ENGOMI MAYOR Zacharias Kyriacou’s proposal for reducing the municipality’s spending by a small reduction in staff working hours has come under attack from the unions.
As first step, unions have decided to ask the labour ministry to mediate in the dispute but have not ruled out the possibility of strike action if it were not resolved.
Despite everything that has happened in recent months, union bosses continue to live in the past, adhering to the obsolete and discredited practices of the pre-bailout days.
It is as if they are in denial about the economy’s collapse and soaring unemployment, which have drastically reduced the unions’ power and relevance. Of course, in the public sector which is run by weak, populist politicians they can still engage in some old-fashioned muscle-flexing.
This may explain the outcry against the Mayor’s very sensible and painless proposal.
He wants to save €100 every month from the gross salary of all municipal workers.
To achieve this he has proposed that administrative staff work one day less each month and labourers two days less.
It would save the municipality, which employs 139 people some €14,000 per month and €84,000 over the six months the measure would be in force.
Had he proposed municipality employees worked a three-day week, the reaction may have been understandable, but one or two days less a month should not even have been an issue.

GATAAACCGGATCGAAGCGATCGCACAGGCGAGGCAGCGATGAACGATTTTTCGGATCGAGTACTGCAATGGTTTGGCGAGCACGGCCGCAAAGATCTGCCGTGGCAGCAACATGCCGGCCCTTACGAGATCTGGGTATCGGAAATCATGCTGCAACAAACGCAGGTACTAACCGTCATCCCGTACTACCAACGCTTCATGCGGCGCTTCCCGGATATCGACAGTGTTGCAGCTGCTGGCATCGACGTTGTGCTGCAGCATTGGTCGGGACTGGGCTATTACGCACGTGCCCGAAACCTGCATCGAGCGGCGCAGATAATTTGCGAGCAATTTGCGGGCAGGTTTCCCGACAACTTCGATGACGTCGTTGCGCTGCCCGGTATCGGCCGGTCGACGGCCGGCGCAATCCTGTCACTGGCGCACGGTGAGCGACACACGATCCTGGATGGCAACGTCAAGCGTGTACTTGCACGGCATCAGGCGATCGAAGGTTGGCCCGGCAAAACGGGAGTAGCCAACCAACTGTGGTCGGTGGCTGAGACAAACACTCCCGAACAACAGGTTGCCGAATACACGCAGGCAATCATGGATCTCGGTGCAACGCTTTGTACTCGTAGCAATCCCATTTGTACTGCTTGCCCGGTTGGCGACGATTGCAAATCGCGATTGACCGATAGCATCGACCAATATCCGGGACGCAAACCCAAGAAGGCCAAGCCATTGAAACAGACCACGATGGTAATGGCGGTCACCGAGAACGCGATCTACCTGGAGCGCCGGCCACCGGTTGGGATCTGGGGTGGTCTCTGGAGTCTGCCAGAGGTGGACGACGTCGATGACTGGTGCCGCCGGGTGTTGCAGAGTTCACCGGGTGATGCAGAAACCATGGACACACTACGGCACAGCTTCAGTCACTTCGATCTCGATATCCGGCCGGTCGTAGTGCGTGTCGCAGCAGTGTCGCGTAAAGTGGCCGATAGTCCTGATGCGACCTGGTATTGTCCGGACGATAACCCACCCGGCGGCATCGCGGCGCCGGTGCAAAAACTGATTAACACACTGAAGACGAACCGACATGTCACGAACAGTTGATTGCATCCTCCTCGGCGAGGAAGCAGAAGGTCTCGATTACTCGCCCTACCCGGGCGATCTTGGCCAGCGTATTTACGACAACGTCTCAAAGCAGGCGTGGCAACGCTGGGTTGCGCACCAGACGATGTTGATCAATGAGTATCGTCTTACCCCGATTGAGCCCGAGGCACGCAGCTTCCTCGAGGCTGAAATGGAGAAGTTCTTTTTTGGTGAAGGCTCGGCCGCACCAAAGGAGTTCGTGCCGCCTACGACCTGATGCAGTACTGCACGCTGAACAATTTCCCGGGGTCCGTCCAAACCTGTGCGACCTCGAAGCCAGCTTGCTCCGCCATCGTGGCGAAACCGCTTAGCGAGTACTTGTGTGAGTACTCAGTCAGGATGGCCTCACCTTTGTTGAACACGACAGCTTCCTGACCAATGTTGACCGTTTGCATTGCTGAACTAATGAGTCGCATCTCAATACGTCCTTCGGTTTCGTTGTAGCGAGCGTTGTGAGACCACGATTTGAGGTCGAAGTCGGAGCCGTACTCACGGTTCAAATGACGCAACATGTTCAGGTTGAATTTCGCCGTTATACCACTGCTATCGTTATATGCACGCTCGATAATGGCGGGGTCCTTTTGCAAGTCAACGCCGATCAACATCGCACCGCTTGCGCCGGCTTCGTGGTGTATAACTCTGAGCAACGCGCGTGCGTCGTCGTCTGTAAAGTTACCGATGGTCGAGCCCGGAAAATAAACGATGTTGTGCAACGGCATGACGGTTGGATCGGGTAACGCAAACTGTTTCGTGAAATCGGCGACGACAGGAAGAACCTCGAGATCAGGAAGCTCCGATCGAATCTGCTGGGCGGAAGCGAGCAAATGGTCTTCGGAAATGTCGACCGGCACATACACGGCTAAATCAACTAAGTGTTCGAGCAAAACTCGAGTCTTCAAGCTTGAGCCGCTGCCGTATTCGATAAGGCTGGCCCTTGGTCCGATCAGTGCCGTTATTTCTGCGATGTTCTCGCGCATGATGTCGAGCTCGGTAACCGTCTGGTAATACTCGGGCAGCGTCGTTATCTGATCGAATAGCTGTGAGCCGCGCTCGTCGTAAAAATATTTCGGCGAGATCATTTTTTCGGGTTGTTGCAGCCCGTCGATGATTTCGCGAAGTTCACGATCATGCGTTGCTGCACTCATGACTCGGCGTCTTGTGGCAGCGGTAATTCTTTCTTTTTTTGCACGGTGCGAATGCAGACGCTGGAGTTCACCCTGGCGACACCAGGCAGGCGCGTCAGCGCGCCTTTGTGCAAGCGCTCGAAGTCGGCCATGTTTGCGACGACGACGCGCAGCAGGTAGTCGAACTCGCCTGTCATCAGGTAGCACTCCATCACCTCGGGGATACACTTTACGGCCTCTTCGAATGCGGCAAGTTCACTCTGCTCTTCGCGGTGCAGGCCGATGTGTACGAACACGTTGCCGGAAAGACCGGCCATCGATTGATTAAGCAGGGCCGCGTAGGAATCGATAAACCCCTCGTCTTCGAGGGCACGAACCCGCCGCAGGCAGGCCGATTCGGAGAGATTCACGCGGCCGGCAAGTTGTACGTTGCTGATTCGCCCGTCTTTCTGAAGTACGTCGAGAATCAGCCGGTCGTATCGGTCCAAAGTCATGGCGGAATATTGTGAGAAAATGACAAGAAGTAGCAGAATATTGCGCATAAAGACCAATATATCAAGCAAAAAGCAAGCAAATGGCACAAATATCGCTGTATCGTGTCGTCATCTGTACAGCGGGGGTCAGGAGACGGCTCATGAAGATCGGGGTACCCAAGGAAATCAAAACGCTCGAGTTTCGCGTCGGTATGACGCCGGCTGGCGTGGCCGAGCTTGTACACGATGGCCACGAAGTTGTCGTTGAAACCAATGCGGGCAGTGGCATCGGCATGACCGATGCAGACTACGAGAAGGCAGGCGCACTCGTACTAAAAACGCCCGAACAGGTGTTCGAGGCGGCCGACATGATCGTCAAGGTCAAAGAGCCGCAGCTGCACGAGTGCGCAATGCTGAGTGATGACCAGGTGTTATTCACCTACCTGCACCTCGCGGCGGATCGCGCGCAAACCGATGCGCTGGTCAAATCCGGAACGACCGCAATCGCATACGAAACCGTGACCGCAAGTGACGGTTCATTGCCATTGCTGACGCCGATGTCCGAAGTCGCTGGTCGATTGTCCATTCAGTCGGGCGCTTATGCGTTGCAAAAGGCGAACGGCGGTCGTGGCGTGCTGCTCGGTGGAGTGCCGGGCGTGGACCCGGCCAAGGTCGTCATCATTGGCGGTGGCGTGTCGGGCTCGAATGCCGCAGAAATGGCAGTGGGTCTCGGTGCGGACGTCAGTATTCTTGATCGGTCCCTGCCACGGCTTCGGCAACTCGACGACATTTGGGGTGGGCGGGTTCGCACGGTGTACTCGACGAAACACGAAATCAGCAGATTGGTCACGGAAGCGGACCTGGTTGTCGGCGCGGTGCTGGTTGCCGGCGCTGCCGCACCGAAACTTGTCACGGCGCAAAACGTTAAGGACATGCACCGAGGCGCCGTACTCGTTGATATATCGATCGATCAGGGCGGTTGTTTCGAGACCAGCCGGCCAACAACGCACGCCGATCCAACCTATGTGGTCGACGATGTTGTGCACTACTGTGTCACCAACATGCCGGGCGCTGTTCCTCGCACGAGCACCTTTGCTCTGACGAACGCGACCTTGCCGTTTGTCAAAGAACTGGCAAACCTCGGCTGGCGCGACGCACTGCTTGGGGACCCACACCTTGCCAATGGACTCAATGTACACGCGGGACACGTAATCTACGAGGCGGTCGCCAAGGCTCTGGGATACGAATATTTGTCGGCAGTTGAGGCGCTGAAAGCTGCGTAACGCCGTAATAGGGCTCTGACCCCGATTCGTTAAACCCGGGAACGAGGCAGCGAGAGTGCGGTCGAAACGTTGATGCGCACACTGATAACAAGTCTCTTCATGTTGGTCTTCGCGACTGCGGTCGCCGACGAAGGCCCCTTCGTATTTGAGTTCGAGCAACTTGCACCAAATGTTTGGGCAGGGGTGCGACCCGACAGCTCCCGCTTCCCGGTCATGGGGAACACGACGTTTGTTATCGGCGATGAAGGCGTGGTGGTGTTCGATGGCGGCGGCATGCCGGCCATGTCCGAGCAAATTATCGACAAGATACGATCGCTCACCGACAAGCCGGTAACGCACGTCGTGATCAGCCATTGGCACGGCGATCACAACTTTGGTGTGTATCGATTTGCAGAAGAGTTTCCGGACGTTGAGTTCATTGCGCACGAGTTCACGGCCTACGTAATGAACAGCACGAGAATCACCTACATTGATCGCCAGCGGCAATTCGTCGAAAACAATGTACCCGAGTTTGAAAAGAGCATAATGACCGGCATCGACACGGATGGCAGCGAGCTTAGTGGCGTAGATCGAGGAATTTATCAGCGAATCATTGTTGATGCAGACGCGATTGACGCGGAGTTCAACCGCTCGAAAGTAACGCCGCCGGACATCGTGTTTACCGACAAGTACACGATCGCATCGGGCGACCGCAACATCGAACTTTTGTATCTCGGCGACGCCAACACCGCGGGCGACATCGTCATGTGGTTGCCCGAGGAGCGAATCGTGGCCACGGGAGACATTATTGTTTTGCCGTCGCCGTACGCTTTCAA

As Kyriacou said, the measure would ensure there were no redundancies, despite the fact that the municipality was ‘overstaffed’. Would it have been better to make 40 people redundant in order to keep wages at current levels?
The fact is that the two unions, PEO and SEK, against Kyriakou’s proposal, consent to reductions in working hours in the private sector, because saving jobs, quite rightly, is the priority.
Why do they not adopt the same position for the public sector, the workers of which have been the least affected by the recession?
It could be because this would signal the end of the collective agreements that are negotiated by the unions and apply across industries.
If they could not negotiate collective agreement unions would have much less power.
This was why representatives of both unions argued that the same terms of employment should apply to the employees of all municipalities. Needless to say, there is not a single sound economic argument to support the preservation of collective agreements.
Union bosses may have accepted the demise of collective agreements in the private sector, but cannot agree to it happening in the public sector as well, because their power and influence would be severely diminished.
No bad thing for the rest of us.